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Marching Mizzou masks up and plays on

Alumnus donates custom masks that allow Marching Mizzou to stay safe and keep performing.

Nov. 2, 2020
Contact: Kenny Gerling, 
gerlingk@missouri.edu

Catherine Hutinett plays the trumpet with a black face mask on

Catherine Hutinett

Catherine Hutinett, a history and anthropology major, has played trumpet in Marching Mizzou since her first semester on campus. She was a junior last spring when a band trip to Ireland was canceled due to the pandemic. Soon after, she began to wonder if her final year as a Tiger would be a quiet one.

“At first, the anxiety was that we don’t get to go to Ireland,” Hutinett said. “As summer progressed, we worried we wouldn’t get to have a senior year.”

A cornerstone of Mizzou’s Show Me Renewal plan, which outlines how to safely conduct on-campus activities, is wearing a face covering. This raises a challenge for a marching band: How do you cover your mouth and play an instrument?

The solution was right in front of their faces.

In August, Marching Mizzou acquired face masks designed for woodwind and brass players. A small opening allows for the inclusion of a mouthpiece. Additional fabric forms a pocket around the area to limit the escape of aerosols, the small droplets that contribute to the spread of COVID-19.

A new kind of mask

Amy M. Knopps, an associate director of bands and director of Marching Mizzou, said the masks comply with the latest science-based safety recommendations.

Over the summer, the College Band Directors National Association (CBDNA), of which Knopps is a member of the CBDNA Athletic Bands Committee, and the National Federation of State High School Associations partnered on a study used to establish best practices for performing arts organizations in the COVID-19 era. The final report found that surgical-style masks modified for inclusion of a mouthpiece were an effective tool in limiting the coronavirus’s spread by musicians. The study also recommended the use of bell covers over instrument openings and social distancing.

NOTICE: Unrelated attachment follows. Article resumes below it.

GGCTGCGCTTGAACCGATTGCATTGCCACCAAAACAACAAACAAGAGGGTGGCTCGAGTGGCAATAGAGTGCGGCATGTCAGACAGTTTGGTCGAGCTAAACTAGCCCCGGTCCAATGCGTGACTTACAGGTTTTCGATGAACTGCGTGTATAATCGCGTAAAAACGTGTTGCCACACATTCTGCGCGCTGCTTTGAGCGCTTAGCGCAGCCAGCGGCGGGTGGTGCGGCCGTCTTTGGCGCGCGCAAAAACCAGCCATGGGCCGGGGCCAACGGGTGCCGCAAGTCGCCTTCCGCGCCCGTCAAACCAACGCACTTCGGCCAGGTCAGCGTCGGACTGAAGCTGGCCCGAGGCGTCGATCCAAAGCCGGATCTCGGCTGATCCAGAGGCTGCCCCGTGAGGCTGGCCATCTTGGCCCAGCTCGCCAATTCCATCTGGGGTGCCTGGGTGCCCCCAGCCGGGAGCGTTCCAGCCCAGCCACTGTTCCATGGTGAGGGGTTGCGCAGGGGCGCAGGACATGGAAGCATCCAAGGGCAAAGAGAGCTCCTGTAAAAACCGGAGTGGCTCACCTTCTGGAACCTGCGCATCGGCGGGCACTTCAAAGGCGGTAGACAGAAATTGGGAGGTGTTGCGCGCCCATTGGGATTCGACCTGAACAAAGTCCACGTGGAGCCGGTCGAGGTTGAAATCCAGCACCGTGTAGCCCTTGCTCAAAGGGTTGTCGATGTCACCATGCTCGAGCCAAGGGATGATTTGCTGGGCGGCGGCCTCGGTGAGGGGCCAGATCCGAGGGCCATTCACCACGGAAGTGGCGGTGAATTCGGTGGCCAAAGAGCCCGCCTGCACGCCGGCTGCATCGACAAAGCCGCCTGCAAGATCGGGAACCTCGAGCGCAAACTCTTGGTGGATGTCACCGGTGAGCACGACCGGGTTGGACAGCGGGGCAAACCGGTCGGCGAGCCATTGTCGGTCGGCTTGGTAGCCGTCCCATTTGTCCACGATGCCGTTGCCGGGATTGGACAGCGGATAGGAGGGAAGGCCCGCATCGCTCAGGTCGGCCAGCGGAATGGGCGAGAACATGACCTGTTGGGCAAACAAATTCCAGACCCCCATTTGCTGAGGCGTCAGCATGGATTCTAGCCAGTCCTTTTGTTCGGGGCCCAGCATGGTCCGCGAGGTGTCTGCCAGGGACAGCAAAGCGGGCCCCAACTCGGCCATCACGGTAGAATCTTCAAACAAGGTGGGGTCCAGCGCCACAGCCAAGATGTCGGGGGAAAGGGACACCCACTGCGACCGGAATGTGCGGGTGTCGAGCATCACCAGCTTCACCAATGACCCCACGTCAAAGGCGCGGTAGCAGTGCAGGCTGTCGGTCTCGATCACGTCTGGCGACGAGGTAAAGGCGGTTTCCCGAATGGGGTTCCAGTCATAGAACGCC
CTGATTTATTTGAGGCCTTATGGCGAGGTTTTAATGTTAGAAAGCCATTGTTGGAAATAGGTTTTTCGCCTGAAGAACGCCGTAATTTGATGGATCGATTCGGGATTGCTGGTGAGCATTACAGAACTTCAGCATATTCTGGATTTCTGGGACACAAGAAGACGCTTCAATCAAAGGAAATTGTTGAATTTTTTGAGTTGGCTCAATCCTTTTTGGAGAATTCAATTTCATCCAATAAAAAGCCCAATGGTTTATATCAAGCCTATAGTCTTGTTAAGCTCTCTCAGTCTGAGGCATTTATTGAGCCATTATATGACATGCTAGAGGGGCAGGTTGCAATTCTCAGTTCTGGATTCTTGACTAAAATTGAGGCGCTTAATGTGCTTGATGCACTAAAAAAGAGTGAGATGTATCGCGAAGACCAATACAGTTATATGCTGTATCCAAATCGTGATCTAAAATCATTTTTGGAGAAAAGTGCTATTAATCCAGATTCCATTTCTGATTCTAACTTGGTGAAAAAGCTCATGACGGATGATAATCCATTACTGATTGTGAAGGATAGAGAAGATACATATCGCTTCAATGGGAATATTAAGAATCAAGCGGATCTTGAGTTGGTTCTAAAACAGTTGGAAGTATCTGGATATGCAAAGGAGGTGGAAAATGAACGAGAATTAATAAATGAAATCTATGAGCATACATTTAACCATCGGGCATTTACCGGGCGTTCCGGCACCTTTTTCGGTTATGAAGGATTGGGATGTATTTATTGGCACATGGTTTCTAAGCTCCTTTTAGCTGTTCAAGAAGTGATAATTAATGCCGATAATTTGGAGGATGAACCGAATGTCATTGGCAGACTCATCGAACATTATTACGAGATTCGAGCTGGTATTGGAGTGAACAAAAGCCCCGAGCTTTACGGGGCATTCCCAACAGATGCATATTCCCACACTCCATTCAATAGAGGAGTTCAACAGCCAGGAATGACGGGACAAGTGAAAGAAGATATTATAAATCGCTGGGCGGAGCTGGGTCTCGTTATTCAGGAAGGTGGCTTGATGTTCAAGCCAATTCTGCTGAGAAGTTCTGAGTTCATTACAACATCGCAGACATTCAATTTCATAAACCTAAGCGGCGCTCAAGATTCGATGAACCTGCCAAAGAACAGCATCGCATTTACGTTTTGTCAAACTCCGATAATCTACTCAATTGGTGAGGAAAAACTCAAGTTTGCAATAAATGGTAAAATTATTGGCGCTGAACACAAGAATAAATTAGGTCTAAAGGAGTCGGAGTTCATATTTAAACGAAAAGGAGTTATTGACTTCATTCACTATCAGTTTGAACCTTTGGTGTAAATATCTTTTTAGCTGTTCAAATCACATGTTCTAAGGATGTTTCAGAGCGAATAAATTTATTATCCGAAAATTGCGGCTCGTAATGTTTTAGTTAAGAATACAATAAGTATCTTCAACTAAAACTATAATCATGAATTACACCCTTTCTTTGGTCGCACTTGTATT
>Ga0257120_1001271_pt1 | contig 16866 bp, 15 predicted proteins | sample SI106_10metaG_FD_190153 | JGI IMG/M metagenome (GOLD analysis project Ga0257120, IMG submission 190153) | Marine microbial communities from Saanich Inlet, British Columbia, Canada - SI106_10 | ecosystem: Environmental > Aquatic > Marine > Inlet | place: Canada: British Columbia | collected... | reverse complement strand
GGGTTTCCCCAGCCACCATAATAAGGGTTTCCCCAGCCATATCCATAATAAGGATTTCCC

“Once we had these recommendations, a lot of the instrument and uniform companies we work with started commercially producing bell covers and masks,” Knopps said. Professionally manufactured “player” masks also began appearing just weeks after the report.

Out on the field
man leading the marching band with fans behind him

Bill Moyes leads the band. This photo was taken before the COVID-19 pandemic.

Bill Moyes — a former member of Marching Mizzou, a current member of the Marching Mizzou Alumni Band and a loyal supporter of the program — offered to supply the masks. Moyes said that he and his wife, Alice Wondra, were eager to help how they could. “It had to be done,” he said. “From a safety standpoint, it met the COVID-19 guidelines and it had the uniformity they were looking for.”

Moyes is glad Marching Mizzou found a way to keep playing, even if he can only watch from a distance. “I saw — and heard — the band on TV,” he said, referring to the first football home game. “I’m happy to know I’ve made my contribution to them.”

Hutinett, armed with her trumpet and mask, was at that Sept. 26 game against Alabama. Though she acknowledged a “learning curve” to playing in a mask, she’s pleased with what they allow the band to accomplish.

“We have strong leadership at Marching Mizzou, and we are fortunate to do this when so many other universities are online,” Hutinett said. “I am grateful to do this one last time, even if it does look a little weird.”

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